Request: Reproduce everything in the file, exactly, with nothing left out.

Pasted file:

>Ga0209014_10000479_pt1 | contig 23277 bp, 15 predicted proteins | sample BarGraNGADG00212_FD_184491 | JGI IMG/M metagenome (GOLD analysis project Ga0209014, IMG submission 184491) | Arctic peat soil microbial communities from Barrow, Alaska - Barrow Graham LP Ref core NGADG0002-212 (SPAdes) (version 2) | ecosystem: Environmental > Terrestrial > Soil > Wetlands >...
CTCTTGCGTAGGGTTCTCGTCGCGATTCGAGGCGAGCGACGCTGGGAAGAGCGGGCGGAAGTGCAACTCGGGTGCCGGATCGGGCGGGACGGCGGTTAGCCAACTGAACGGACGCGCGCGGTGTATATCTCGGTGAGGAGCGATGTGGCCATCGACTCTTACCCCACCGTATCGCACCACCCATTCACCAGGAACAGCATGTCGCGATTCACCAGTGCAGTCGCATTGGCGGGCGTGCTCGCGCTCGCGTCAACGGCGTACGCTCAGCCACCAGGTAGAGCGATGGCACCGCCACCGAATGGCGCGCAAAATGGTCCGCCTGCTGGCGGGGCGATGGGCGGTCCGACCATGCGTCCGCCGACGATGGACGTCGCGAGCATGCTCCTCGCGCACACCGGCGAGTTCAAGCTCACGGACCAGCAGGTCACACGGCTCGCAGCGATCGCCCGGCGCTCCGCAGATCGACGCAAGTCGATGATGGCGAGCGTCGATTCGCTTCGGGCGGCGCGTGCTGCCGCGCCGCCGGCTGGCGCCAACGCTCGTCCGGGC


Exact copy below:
>Ga0209014_10000479_pt1 | contig 23277 bp, 15 predicted proteins | sample BarGraNGADG00212_FD_184491 | JGI IMG/M metagenome (GOLD analysis project Ga0209014, IMG submission 184491) | Arctic peat soil microbial communities from Barrow, Alaska - Barrow Graham LP Ref core NGADG0002-212 (SPAdes) (version 2) | ecosystem: Environmental > Terrestrial > Soil > Wetlands >...
CTCTTGCGTAGGGTTCTCGTCGCGATTCGAGGCGAGCGACGCTGGGAAGAGCGGGCGGAAGTGCAACTCGGGTGCCGGATCGGGCGGGACGGCGGTTAGCCAACTGAACGGACGCGCGCGGTGTATATCTCGGTGAGGAGCGATGTGGCCATCGACTCTTACCCCACCGTATCGCACCACCCATTCACCAGGAACAGCATGTCGCGATTCACCAGTGCAGTCGCATTGGCGGGCGTGCTCGCGCTCGCGTCAACGGCGTACGCTCAGCCACCAGGTAGAGCGATGGCACCGCCACCGAATGGCGCGCAAAATGGTCCGCCTGCTGGCGGGGCGATGGGCGGTCCGACCATGCGTCCGCCGACGATGGACGTCGCGAGCATGCTCCTCGCGCACACCGGCGAGTTCAAGCTCACGGACCAGCAGGTCACACGGCTCGCAGCGATCGCCCGGCGCTCCGCAGATCGACGCAAGTCGATGATGGCGAGCGTCGATTCGCTTCGGGCGGCGCGTGCTGCCGCGCCGCCGGCTGGCGCCAACGCTCGTCCGGGC